lundi 10 juillet 2017

Weekly Recap From the Expedition Lead Scientist, week of July 3, 2017










ISS - Expedition 52 Mission patch.

July 10, 2017

(Highlights: Week of July 3, 2017) - The week on the International Space Station began with the safe return of the SpaceX-11 Dragon spacecraft to Earth on July 3, and concluded with an investigation into new methods to keep astronauts safe on long space voyages.

Crew members changed the filter on the Long Duration Sorbent Testbed (LDST) which scientists are using to create a more efficient life support system for long-duration, crewed space missions. A silica gel is currently used on the space station to remove humidity or water from the air, which allows life support hardware to more efficiently filter out carbon dioxide. The CO2 is processed with filtered hydrogen from the oxygen generator, converting the two waste products into water, a precious commodity in space.


Image above: International Space Station crew members captured this image looking back at the southern part of Africa as the station crossed into night on July 4. The edge of the atmosphere can clearly be seen above the curve of Earth. Image Credit: NASA.

After a year, that silica gel loses up to 75 percent of its capacity to absorb water, making it necessary to replace it. This investigation is studying 12 potential replacements for the gel to determine which would be most effective for use on long-duration missions. Data from the study will help determine the best material to use to build better filters, which would reduce the number of replacements sent on deep-space missions, leaving more cargo space available for other payloads. Ground crews will conduct a similar experiment in a laboratory on Earth using the same materials for comparison.

A fresh hard drive was installed to record new images taken for the Meteor Composition Determination (Meteor) investigation. Scientists use a spectrograph to analyze high-resolution video and photos of space rocks falling through Earth's atmosphere to determine the chemical composition of these meteors.


Image above: The SpaceX Dragon capsule begins its descent toward the Pacific Ocean July 3 soon after release from the International Space Station. Image Credit: NASA.

Meteors are relatively rare, and are difficult to monitor from the ground because of the interference created by Earth’s atmosphere. Investigating the elemental composition of meteors is important to our understanding of how planets developed. Continuous measurement of meteors and their interaction with Earth's atmosphere could help spot previously undetected or unnoticed meteors as they descended toward the ground. The investigation is installed in the station's Window Observational Research Facility (WORF).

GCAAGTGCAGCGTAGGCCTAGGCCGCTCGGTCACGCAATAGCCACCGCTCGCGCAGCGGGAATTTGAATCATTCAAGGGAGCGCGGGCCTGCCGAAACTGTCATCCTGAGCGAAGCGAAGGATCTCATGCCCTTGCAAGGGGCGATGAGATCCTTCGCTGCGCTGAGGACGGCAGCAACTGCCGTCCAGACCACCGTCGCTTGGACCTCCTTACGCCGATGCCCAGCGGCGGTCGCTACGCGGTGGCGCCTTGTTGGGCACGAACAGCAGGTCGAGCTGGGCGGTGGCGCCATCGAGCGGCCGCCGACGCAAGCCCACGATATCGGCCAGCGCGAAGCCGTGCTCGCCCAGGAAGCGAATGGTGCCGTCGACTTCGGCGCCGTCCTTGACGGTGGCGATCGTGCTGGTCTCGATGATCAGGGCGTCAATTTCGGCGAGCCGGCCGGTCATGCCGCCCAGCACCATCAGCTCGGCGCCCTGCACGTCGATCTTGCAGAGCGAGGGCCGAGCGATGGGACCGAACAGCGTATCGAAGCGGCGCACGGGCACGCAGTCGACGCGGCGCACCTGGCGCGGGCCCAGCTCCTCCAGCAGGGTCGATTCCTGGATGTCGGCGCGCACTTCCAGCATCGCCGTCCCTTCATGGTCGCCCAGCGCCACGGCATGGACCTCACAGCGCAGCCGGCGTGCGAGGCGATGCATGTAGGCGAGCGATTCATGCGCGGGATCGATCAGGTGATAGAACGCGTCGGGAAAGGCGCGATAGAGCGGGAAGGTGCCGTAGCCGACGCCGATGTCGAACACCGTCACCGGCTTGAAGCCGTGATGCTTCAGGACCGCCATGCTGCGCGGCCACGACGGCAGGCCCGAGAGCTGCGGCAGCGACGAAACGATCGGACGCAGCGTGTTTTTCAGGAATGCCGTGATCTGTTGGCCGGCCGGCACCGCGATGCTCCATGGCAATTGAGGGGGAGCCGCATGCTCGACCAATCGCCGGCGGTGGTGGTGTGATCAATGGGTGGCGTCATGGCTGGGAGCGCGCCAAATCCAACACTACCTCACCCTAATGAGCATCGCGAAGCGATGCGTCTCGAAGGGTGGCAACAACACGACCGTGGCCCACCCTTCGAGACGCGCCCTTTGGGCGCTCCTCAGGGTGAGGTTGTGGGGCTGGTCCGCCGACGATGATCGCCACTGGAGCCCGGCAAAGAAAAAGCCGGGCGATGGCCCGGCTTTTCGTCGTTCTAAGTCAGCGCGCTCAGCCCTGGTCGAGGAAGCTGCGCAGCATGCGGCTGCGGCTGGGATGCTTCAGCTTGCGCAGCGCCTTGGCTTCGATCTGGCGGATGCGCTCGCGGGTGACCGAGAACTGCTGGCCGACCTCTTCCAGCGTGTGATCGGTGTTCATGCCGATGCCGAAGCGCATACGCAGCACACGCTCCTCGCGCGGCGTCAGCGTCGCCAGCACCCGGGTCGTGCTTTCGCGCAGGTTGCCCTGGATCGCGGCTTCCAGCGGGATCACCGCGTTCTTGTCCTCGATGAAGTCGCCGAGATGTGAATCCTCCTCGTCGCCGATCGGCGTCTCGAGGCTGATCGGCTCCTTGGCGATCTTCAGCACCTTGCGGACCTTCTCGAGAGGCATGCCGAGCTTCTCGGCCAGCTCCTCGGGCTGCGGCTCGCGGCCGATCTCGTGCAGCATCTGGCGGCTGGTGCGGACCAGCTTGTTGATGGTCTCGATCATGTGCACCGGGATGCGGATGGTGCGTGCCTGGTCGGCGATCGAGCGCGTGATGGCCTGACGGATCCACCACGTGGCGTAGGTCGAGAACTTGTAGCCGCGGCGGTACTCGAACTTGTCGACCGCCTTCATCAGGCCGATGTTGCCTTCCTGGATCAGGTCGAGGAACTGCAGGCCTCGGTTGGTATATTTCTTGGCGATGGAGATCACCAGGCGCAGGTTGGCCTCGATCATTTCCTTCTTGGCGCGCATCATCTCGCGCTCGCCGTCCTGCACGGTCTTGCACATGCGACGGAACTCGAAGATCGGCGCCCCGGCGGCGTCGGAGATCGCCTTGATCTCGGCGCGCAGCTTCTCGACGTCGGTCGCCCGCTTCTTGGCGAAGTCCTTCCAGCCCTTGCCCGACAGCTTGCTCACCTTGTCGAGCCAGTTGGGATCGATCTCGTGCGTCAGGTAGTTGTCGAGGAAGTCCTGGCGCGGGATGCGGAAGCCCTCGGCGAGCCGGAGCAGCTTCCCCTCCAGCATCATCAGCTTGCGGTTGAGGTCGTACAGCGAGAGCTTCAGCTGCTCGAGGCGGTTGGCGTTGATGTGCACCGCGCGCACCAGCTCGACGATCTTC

The station crew began thawing out cell cultures to begin a new investigation in microgravity. In space, these cultures will already spontaneously grow in three dimensions. Magnetic 3D Cell Culture for Biological Research in Microgravity (Magnetic 3D Cell Culturing) uses magnetized cells and tools to make it easier to handle microscopic cultures and observe how they grow and function while testing new technology to improve the ability to reproduce experiments and confirm results.


Image above: The Japanese Experiment Module-Small Satellite Orbital Deployer (J-SSOD) on the space station releases small cubesats for Japan, Ghana, Mongolia, Bangladesh and Nigeria. The satellites – no larger than a loaf of bread – are part of a multi-national project for non-space faring countries. Image Credit: NASA.

If this technology proves successful, it may be possible to observe cell cultures on the ground using magnetic tools to levitate them and see them from all angles. Capturing this information in space and on Earth could potentially accelerate drug development and reduce costs.

Other investigations showing progress this week included Genes In Space-3, Rodent Research-5, Fine Motor Skills, Habitability, and Fluid Shifts.

Space to Ground: Celebrating Freedom: 07/07/2017

Video above: NASA's Space to Ground is a weekly update on what is happening on the International Space Station. Social media users can post with #spacetoground to ask questions or make a comment. Video Credit: NASA.

Related links:

Long Duration Sorbent Testbed (LDST): http://www.nasa.gov/mission_pages/station/research/long_duration_sorbent_testbed

Meteor Composition Determination (Meteor): http://www.nasa.gov/mission_pages/station/research/experiments/1323.html

Window Observational Research Facility (WORF): http://www.nasa.gov/mission_pages/station/research/experiments/358.html

Magnetic 3D Cell Culturing: https://www.nasa.gov/mission_pages/station/research/experiments/1929.html

Genes In Space-3: https://www.nasa.gov/mission_pages/station/research/experiments/2461.html

Rodent Research-5: https://www.nasa.gov/mission_pages/station/research/experiments/2283.html

Fine Motor Skills: https://www.nasa.gov/mission_pages/station/research/experiments/1767.html

Habitability: https://www.nasa.gov/mission_pages/station/research/experiments/1772.html

Fluid Shifts: https://www.nasa.gov/mission_pages/station/research/experiments/1257.html

Space Station Research and Technology: https://www.nasa.gov/mission_pages/station/research/index.html

International Space Station (ISS): https://www.nasa.gov/mission_pages/station/main/index.html

Images (mentioned), Video (mentioned), Text, Credits: NASA/Kristine Rainey/Jorge Sotomayor, Lead Increment Scientist Expeditions 51 & 52.

Best regards, Orbiter.ch

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